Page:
= 12 x 10 ^{-6}(C°)^{- 1}

^{F}/_{A}= Y T

^{F}/_{A}= [12 x 10^{-6}(C° )^{ - 1 }] [20 x 10^{9}Pa] [25 C°]

^{F}/_{A}= 6 x 10^{6}Pa

D17.8If 0.60 kg of boiling hot coffee is poured into a 0.250-kg steel camping cup initially at 20°C, what is the final temperature of the cup-coffee system?Q _{1}+ Q_{2}= 0

Q_{1}= Q_{cup}= c_{cup}m_{cup}T_{cup}= c_{steel }m_{steel}T_{steel}From Table 12.2, p 438, we find that the specific heat of steel is c

_{steel}= 450^{J}/_{kg C°}Q _{1}= c_{steel }m_{steel}T_{steel}= ( 450^{J}/_{kg C°}) (0.250 kg) (T_{f}- 20°C)

Q_{2}= Q_{coffee}= c_{coffee}m_{coffee}T_{coffee}= c_{water }m_{water}T_{water}

Q_{2}= c_{water }m_{water}T_{water}= (4186^{J}/_{kg C°}) (0.60 kg) (T_{f}- 100°C)where we have taken the specific heat of coffee to be the same as the specific heat of water,

c

_{coffee}= c_{water}= 4186^{J }/_{kg C°}.Now we can put these all together as

Q _{1}+ Q_{2}= 0

( 450^{J}/_{kg C°}) (0.250 kg) (T_{f}- 20°C) + (4186^{J}/_{kg C°}) (0.60 kg) (T_{f}- 100°C) = 0

112.5 (^{J}/_{C°}) T_{f}- 2,250 J + 2,512(^{J}/_{C°}) T_{f}- 251,200 J = 0

112.5 (^{J}/_{C°}) T_{f}+ 2,512(^{J}/_{C°}) T_{f}= 2,250 J + 251,200 J

[ 112.5 + 2,512 ](^{J}/_{C°}) T_{f}= [ 2,250 + 251,200 ] J

2,624.5 T_{f}= 253,450 °C

T_{f}=^{253,450 °C}/_{2,624.5}

T_{f}= 96.6°C

D17.9A 0.050-kg ice cube, initially at - 5.0°C, is placed in 0.30 kg of water at 25°C. What is the final temperature of the water? Or, if melting is not complete, how much ice remains unmelted at thermal equilibrium? Assume no heat is lost to the environment.

First, assume all the ice melts, so T_{f}> 0°CQ _{1}+ Q_{2}= 0

Q_{1}= heat lost by the water

Q_{1}= c_{water}m_{water}T_{water}= (4186^{J}/_{kg C°})(0.30 kg)(T_{f}- 25°C)

Q_{1}= (4186^{J}/_{kg C°})(0.30 kg)(T_{f}- 25°C) = 1,256 (^{J}/_{C°}) T_{f}- 31,395 JQ

_{2}= heat gained by ice

Q_{2}= heat gained in raising ice to 0°C +

+ heat gained in melting ice +

+ heat gained in raising the melted ice (now water) to temperature T_{f}

Q_{2}= c_{ice}m_{ice}T_{1}+ L_{f,ice}m_{ice}+ c_{water}m_{ice}T_{2}

Q_{2}= [2090^{J}/_{kg C°}][0.05 kg][0°C - (- 5°C)] +

+ [3.33 x 10^{5}^{J}/_{kg}][0.05 kg] +

+ [4186^{J}/_{kg C°}][0.05 kg][T_{f}- 0°C]

Be very careful with these temperature changes!Q _{2}= 522.5 J + 16,650 J + 209.3 (^{J}/_{C°}) T_{f}- 0

Q_{2}= 17,172.5 J + 209.3 (^{J}/_{C°}) T_{f}Now we are ready to go back to

Q _{1}+ Q_{2}= 0

1,256 (^{J}/_{C°}) T_{f}- 31,395 J + 17,172.5 J + 209.3 (^{J}/_{C°}) T_{f}= 0

1,256 (^{J}/_{C°}) T_{f}+ 209.3 (^{J}/_{C°}) T_{f }= 31,395 J - 17,172.5 J

1,465 (^{J}/_{C°}) T_{f}= 14,222 J

T_{f}= [^{14,222}/_{1,465}]°C

T_{f}= 9.7°CAnd this is a reasonable answer.

D17.10A 0.15-kg ice cube initially at -15°C is placed in 0.30 kg of water at 25°C. What is the final temperature of the water? Or, if melting is not complete, how much ice remains unmelted at thermal equilibrium? Assume no heat is lost to the environment.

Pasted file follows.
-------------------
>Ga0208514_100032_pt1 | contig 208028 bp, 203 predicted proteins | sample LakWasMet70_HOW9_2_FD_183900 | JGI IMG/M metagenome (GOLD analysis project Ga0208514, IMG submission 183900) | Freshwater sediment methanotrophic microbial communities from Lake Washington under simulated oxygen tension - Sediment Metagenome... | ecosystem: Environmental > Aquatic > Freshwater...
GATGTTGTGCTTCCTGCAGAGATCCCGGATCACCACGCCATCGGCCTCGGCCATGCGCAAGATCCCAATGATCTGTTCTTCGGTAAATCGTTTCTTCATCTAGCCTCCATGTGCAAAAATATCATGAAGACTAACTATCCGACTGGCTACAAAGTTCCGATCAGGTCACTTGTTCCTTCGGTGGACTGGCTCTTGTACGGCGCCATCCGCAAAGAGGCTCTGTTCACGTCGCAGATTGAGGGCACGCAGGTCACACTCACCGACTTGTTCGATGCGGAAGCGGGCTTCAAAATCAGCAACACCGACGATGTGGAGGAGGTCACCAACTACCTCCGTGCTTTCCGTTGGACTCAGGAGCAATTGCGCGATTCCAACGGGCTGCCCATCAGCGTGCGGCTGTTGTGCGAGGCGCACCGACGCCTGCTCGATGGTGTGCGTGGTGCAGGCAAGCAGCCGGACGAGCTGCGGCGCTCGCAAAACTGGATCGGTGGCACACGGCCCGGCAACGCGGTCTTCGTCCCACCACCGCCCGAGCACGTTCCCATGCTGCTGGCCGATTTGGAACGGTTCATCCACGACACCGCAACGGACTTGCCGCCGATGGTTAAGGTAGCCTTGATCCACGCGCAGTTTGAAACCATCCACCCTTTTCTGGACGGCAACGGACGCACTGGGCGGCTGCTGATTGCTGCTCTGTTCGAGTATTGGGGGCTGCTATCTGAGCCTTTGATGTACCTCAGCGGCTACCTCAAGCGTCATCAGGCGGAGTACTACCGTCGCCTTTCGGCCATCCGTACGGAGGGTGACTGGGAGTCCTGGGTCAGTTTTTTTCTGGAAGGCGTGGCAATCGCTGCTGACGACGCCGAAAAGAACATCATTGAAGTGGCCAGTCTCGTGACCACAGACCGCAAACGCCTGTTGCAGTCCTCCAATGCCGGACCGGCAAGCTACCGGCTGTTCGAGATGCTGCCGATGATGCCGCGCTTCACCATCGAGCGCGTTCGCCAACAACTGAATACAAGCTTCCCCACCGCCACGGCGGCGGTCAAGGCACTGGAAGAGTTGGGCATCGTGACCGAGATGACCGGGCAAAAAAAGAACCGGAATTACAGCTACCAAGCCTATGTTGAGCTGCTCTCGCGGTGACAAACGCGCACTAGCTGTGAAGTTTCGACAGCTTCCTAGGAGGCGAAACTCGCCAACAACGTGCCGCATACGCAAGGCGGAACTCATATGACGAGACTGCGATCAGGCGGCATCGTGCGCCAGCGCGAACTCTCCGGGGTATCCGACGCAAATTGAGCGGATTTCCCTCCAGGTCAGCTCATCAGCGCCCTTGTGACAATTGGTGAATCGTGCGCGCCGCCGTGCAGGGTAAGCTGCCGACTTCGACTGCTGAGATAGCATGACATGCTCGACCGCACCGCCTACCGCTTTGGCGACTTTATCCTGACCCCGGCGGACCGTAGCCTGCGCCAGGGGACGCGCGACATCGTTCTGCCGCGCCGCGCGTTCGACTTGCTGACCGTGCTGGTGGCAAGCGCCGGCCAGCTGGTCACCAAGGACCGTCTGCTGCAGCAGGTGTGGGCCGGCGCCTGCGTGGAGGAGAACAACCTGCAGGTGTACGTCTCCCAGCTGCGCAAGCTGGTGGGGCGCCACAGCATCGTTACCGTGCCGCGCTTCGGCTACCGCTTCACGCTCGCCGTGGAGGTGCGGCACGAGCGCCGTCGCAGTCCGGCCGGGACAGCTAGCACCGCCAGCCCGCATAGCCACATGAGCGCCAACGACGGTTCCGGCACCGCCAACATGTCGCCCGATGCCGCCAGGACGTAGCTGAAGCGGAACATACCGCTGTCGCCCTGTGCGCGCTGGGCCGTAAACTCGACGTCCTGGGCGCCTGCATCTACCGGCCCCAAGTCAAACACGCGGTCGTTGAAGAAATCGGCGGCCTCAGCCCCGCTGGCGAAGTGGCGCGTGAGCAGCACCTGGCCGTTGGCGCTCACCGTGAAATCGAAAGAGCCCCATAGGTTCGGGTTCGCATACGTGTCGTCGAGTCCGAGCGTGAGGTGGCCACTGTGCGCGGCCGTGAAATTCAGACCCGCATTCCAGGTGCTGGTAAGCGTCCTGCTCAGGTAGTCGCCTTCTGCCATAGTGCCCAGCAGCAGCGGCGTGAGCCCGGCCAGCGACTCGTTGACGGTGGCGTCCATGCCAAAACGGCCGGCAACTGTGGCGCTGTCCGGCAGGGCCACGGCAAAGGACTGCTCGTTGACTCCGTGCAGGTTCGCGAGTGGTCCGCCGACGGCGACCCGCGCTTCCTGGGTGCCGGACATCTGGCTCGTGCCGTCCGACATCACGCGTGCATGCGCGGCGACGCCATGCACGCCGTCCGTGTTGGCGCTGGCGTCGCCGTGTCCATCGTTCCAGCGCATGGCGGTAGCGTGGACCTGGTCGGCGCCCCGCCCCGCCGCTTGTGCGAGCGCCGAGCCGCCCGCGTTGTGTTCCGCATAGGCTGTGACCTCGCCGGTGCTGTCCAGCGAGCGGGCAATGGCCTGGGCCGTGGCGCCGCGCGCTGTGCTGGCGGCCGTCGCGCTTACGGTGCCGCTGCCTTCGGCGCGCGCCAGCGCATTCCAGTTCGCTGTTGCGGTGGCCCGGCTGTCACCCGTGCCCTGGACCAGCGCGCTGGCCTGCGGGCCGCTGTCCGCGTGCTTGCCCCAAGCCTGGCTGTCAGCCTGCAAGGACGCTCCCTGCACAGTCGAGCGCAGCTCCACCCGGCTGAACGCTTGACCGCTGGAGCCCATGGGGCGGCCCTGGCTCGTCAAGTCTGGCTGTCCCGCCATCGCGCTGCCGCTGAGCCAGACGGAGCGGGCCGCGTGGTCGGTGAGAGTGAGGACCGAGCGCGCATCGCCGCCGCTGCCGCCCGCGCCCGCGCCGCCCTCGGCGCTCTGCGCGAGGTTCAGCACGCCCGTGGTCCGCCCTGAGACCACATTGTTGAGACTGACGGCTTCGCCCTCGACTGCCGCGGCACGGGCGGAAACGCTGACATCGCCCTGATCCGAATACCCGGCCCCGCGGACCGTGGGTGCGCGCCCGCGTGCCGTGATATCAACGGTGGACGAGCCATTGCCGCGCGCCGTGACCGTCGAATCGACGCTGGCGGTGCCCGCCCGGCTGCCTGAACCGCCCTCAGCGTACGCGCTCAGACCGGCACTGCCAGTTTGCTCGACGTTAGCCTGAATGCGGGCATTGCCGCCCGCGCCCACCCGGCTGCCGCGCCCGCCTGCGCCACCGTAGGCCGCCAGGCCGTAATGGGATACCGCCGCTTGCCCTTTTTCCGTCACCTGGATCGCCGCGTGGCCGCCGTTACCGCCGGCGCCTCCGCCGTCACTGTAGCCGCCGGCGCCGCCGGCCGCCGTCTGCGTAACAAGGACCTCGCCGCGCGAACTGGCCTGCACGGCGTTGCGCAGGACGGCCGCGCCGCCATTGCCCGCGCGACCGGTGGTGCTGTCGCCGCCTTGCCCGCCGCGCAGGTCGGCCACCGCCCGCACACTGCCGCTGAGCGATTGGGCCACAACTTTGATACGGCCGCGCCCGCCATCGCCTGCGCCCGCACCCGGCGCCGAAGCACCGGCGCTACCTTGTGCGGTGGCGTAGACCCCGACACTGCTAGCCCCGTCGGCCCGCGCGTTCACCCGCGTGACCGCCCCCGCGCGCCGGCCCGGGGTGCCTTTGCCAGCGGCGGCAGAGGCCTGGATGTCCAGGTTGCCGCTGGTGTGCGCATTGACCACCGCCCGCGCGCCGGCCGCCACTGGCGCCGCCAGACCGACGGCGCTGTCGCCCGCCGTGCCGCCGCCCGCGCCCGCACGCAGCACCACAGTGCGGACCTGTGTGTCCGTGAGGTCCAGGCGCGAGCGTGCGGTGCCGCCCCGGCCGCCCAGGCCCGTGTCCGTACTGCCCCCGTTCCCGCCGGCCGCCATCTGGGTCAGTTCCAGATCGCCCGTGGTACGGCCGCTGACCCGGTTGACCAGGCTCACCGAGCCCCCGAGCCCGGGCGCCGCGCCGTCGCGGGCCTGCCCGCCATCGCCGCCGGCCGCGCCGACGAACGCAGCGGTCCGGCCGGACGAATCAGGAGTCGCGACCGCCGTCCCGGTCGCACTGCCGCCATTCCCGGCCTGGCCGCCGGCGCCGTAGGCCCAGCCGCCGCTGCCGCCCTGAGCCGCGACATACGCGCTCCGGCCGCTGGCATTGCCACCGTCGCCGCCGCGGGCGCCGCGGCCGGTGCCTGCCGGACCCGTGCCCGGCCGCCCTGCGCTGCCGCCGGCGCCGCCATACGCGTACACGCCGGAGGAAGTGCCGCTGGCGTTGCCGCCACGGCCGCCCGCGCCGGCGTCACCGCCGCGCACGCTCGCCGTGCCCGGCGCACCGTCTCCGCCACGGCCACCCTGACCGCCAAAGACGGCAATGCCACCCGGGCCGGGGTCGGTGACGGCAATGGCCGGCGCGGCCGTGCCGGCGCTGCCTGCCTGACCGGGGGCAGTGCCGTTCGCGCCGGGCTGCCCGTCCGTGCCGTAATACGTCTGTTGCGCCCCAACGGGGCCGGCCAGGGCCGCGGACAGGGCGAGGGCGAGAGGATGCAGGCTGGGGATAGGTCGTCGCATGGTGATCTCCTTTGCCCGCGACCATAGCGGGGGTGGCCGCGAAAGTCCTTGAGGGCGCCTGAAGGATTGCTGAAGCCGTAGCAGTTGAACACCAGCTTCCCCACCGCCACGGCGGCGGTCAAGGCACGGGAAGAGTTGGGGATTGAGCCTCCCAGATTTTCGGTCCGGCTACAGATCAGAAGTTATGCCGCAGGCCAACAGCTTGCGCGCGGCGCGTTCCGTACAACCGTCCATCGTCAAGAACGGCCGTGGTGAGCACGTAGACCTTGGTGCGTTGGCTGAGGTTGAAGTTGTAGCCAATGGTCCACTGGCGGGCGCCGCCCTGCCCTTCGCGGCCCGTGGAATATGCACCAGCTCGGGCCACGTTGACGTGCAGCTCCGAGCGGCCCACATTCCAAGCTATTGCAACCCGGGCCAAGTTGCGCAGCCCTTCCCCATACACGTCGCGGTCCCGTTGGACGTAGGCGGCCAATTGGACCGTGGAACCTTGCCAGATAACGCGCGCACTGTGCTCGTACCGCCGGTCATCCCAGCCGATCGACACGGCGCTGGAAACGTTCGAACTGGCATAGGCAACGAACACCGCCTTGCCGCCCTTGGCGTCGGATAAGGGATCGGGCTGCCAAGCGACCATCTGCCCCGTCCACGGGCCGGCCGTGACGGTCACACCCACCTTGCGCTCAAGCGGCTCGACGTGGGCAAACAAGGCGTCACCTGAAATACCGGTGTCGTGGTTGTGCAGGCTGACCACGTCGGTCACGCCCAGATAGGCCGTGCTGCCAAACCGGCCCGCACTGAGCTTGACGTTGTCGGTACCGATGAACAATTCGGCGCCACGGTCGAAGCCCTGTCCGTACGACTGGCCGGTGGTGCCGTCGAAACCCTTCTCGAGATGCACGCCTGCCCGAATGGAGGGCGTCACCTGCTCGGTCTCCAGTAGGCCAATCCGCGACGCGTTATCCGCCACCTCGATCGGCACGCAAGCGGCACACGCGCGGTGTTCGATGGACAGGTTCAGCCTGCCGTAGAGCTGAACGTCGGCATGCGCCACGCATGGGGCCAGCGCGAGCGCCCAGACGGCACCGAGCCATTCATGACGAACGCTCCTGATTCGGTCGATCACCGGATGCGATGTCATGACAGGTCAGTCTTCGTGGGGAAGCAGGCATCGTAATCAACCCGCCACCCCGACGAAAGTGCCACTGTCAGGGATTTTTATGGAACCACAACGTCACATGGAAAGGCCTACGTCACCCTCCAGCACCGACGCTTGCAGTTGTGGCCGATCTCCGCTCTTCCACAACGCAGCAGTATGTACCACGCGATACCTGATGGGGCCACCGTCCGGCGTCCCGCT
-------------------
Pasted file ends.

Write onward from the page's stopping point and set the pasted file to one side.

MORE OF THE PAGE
This should look very similar to the previous question or problem. Now we have a larger and colder ice cube.

First, assume all the ice melts, so T_{f}> 0°CQ _{1}+ Q_{2}= 0

Q_{1}= heat lost by the water

Q_{1}= c_{water}m_{water}T_{water}= (4186^{J}/_{kg C°})(0.30 kg)(T_{f}- 25°C)

Q_{1}= (4186^{J}/_{kg C°})(0.30 kg)(T_{f}- 25°C) = 1,256 (^{J}/_{C°}) T_{f}- 31,395 J

Q_{2}= heat gained by ice

Q_{2}= heat gained in raising ice to 0°C +

+ heat gained in melting ice +

+ heat gained in raising the melted ice (now water) to temperature T_{f}

Q_{2}= c_{ice}m_{ice}T_{1}+ L_{f,ice}m_{ice}+ c_{water}m_{ice}T_{2}

Q_{2}= [2090^{J}/_{kg C°}][0.15 kg][0°C - (- 15°C)] +

+ [3.33 x 10^{5}^{J}/_{kg}][0.15 kg] +

+ [4186^{J}/_{kg C°}][0.15 kg][T_{f}- 0°C]

Be very careful with these temperature changes!Q _{2}= 4,702 J + 49,950 J + 628(^{J}/_{C°})T_{f}- 0

Q_{2}= 54,652 J + 628(^{J}/_{C°})T_{f}

Q_{1}+ Q_{2}= 0

1,256 (^{J}/_{C°}) T_{f}- 31,395 J + 54,652 J + 628 (^{J}/_{C°})T_{f}= 0

[1,256 + 628](^{J}/_{C°})T_{f}+ [- 31,395 + 54,652]J = 0

1,884](^{J}/_{C°})T_{f}+ 23,257J = 0

1,884](^{J}/_{C°})T_{f}= - 23,257J

T_{f}= [^{- 23,257}/_{1,884}]°C

T_{f}= - 12.3°CAnd this is

with our assumption that Tinconsistent_{f}> 0. Therefore, we have to look at another possibility. This time, we shall assume T_{f}= 0°C and only m_{melt}of the ice melts. Our calculation for Q_{1}is almost the same as before but our calculation for Q_{2}is quite different.Q _{1}= heat lost by the water

Q_{1}= c_{water}m_{water}T_{water}= (4186^{J}/_{kg C°})(0.30 kg)(0°C - 25°C)

Q_{1}= (4186^{J}/_{kg C°})(0.30 kg)(- 25°C) = - 31,395 J

Q_{2}= heat gained by ice

Q_{2}= heat gained in raising ice to 0°C + heat gained in melting some ice

Q_{2}= c_{ice}m_{ice}T_{1}+ L_{f,ice}m_{melt}

Q_{2}= [2090^{J}/_{kg C°}][0.15 kg][0°C - (- 15°C)] + [3.33 x 10^{5}^{J}/_{kg}][m_{melt}]

Q_{2}= 4,702 J + 3.33 x 10^{5}(^{J}/_{kg})m_{melt}

Q_{1}+ Q_{2}= 0

- 31,395 J + 4,702 J + 3.33 x 10^{5}(^{J}/_{kg})m_{melt}= 0

- 26,693 J + 3.33 x 10^{5}(^{J}/_{kg})m_{melt}= 0

3.33 x 10^{5}(^{J}/_{kg})m_{melt}= 26,693 J

m_{melt}= [^{26,693}/_{333,000}] kg

m_{melt}= 0.080 kgSince we started with 0.150 kg, this is a reasonable answer. There will remain 0.070 kg of ice that has not melted.

D17.11The inside diameter of a steel lid and the outside diameter of a glass peanut butter jar are both exactly 11.50 cm at room temperature, 21.0°C. If the lid is stuck and you run 80°C hot water over it until the lid and the jar top both come to 80°C, what will the new diameters be?

For the steel lid, thechangein the diameter, d, isd = d _{o}T = [12 x 10^{- 6}(C°)^{-1}] [11.50 cm] [59 C°] = 0.0081 cmso the new diameter is

d _{new}= d_{o}+ d = 11.5081 cmFor the glass jar, the

changein the diameter, Dd, isd = d _{o}T = [10 x 10^{- 6}(C°)^{-1}] [11.50 cm] [59 C°] = 0.0068 cmso the new diameter is

d _{new}= d_{o}+ d = 11.5068 cmNow the

differencein the two diameters is 0.0013 cm. Thatmaybe enough to break the lid loose and let us make our peanut butter sandwich!

D17.12If concrete roadway sections are poured butted against each other when the temperature is 15°C, what will the thermal stress be when the temperature reaches 40°C? Young’s modulus for concrete is about 20 x 10^{9}Pa.

The thermal stress is given by^{F}/_{A}= Y TFrom the text, we have the coefficient of linear expansion for concrete,

= 12 x 10 ^{-6}(C°)^{- 1}

^{F}/_{A}= Y T

^{F}/_{A}= [12 x 10^{-6}(C° )^{ - 1 }] [20 x 10^{9}Pa] [25 C°]

^{F}/_{A}= 6 x 10^{6}Pa

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(c) 2005, Doug Davis; all rights reserved